Nothing to do here but buy new blinds, since I had no extra slats to work with. However, I had the brainstorm of buying only one set. Our 2” faux wood blinds come standard from Home Depot. We measured the space between the strings to determine that they had been cut down from a 42” set. We hung the new ones, shortened them and saved the extra slats for future repairs, and then cannibalized the now-defunct set for the spare slats we needed to fix the other old ones.
I could have run two new strings through this other old set, of course. But since two do the job, I decided to leave them alone. I’m not a fan of doing extra work just for the hell of it.
So instead of buying four new sets of blinds, I bought only one. Is it better environmentally to buy one set of vinyl blinds or four sets of wood? Well, I’m not sure, but I suspect that once you factor in all the energy and waste from the manufacturing process, plus the shipping, I did the right thing.
It was certainly the right thing for my pocketbook. The new blinds were about $40. The wood blinds would have run at least $280 for the most basic, more if I wanted upgrades like cloth tapes over the strings.
What have you saved from the trash bin or avoided buying recently?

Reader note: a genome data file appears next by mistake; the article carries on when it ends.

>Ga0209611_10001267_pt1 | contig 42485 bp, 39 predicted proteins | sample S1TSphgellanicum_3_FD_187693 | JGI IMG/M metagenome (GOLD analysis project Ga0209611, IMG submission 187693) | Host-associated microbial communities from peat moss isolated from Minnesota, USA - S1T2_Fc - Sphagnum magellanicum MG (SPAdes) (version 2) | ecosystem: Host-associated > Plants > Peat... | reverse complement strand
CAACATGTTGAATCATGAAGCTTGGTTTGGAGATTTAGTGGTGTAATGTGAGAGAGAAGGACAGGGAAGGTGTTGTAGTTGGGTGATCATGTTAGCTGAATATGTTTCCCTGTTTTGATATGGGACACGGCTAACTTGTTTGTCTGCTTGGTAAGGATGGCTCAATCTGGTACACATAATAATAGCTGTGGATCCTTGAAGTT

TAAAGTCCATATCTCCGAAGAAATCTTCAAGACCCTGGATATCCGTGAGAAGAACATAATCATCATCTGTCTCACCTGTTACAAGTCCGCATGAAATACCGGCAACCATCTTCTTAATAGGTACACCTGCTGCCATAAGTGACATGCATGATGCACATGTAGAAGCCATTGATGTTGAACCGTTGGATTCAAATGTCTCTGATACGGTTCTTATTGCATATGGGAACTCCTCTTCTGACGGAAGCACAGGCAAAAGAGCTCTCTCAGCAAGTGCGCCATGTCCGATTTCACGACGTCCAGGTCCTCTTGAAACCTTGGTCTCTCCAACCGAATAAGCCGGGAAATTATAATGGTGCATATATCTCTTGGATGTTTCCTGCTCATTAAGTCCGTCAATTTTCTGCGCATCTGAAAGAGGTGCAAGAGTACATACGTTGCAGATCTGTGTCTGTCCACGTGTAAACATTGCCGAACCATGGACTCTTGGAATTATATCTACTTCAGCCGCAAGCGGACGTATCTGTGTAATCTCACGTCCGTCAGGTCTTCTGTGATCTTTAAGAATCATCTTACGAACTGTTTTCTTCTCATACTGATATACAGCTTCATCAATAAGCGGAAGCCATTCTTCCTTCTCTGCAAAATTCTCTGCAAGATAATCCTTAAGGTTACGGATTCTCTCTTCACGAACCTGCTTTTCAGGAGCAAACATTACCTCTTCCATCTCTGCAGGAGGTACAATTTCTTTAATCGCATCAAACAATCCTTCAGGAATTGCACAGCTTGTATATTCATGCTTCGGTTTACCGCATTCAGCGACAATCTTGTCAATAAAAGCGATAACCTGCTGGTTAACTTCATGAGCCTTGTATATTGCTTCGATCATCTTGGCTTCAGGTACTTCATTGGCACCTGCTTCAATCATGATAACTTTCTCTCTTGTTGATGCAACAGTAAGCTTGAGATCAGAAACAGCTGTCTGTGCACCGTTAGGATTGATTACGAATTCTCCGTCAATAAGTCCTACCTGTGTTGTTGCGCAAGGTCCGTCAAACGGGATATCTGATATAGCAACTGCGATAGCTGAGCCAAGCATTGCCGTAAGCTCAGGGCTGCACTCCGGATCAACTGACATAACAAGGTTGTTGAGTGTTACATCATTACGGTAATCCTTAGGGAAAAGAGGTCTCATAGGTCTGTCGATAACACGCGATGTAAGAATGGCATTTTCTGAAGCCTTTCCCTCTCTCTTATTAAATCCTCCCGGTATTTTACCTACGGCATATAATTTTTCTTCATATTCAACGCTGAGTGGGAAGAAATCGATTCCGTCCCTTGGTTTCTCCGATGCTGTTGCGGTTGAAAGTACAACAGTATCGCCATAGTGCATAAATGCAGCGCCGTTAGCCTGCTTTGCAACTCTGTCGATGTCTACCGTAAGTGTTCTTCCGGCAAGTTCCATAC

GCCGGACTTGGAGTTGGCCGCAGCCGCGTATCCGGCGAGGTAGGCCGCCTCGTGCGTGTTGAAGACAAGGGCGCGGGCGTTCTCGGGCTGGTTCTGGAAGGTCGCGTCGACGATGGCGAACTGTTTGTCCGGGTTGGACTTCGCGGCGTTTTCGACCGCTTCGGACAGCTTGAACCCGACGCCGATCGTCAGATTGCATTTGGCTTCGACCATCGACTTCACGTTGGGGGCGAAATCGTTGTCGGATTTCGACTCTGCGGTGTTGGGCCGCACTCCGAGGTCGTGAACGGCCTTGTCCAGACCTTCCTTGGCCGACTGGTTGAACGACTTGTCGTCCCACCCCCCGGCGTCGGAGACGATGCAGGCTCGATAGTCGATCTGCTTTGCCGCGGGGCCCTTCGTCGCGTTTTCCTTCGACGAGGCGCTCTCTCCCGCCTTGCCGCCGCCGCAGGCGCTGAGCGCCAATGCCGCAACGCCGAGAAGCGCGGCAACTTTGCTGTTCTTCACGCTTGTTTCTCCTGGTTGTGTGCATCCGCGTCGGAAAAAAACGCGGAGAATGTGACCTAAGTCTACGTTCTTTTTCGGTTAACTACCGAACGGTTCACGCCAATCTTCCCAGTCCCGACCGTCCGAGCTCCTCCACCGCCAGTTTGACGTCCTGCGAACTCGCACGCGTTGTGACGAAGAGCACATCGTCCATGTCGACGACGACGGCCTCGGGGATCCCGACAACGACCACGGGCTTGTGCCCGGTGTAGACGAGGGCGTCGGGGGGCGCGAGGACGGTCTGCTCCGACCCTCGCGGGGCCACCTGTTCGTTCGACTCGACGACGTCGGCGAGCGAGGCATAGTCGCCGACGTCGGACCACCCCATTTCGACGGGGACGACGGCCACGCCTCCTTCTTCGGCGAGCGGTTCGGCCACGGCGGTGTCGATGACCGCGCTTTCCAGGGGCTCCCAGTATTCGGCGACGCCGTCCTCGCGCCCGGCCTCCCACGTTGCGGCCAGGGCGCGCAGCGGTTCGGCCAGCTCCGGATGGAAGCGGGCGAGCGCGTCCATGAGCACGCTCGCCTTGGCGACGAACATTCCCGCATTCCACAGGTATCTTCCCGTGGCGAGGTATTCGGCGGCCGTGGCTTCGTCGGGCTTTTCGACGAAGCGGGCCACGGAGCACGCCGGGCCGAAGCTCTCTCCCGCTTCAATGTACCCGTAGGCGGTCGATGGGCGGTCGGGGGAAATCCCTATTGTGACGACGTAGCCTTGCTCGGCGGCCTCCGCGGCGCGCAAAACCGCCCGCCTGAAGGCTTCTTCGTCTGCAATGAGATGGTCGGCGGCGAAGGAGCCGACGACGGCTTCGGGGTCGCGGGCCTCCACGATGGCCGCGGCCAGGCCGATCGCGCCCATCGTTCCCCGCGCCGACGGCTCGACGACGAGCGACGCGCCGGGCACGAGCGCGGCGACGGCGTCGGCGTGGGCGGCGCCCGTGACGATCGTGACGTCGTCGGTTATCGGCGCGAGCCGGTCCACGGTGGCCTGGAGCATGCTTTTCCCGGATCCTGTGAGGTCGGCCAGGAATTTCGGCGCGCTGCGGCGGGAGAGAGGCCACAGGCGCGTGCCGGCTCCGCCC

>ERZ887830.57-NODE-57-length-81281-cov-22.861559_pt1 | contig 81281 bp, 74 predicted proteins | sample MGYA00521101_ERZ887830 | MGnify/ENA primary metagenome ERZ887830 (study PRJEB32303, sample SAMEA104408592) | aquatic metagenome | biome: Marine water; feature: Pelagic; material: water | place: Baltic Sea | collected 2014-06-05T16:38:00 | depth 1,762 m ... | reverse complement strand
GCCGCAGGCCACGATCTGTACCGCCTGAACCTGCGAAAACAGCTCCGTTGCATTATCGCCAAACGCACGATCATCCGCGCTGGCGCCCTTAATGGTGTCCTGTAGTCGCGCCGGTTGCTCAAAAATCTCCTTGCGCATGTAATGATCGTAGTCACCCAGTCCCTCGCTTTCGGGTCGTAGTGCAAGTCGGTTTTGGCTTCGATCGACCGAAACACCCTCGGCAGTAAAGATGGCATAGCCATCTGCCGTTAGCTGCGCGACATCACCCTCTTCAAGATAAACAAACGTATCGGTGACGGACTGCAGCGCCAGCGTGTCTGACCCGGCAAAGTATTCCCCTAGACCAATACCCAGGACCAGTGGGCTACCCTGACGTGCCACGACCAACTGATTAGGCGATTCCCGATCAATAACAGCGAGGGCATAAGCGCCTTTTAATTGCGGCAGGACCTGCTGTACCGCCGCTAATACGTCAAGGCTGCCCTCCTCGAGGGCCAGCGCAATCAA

When we decided to go temporarily back to being a two-car family, we found ourselves with only two harness car seats and a need for four. Since Big Brother has turned four, we decided to put one harness seat in each car for Little Brother and buy a booster seat for Big Brother. Not finding anything on Craigslist or after making a few calls, I bought one new for $30.
I only bought one. While harness seats are bulky and a major pain to install properly, booster seats are light and portable and pop in and out easily. I bought one partly to save money, but equally importantly for the environmental impact. I didn’t want to cause a whole new thing to be manufactured, not to mention creating all the packaging trash.
But lugging it in and out of the cars was a bit of a pain, especially because often I drop off the boys at daycare and Mr. FP picks them up. You should have seen me when Little Brother had his cast on–giant casted toddler on one hip, booster seat on the other, walking into daycare!
So I was thrilled to find one at a large yard sale for $5.* No packaging! Hardly any cost! Saving something from the dumpster! Money for a good cause! (Presbyterian youth group, as I recall–service trips, maybe? I’m an atheist myself but I was certainly happier giving the money to them than Walmart.)
The only problem was that the elastic straps holding the bottom pad in place were a mess! They were all stretched out, knotted together strangely, and in no way doing their job. The pad slid around each time Big Brother got in, in an annoying way.
So I bought some replacement elastic at Jo-Ann’s for $1.99. My strategy was to cut off the old elastic, but leave perhaps a quarter-inch stub, and then hand-sew the new elastic directly to the old elastic.
Because I’m slow, this took me about an hour. But it was an hour that I spent with my sewing basket on my porch watching the kids play. I could make $20-$25, the amount that I saved, working on my computer, but I would not have gotten to:
- Be outside.
- Be with the kids.
- Remind the kids to look but not touch.
- Practice my sewing.
- Practice my general problem-solving skills.
- Save waste from the landfill.
And perhaps most excitingly: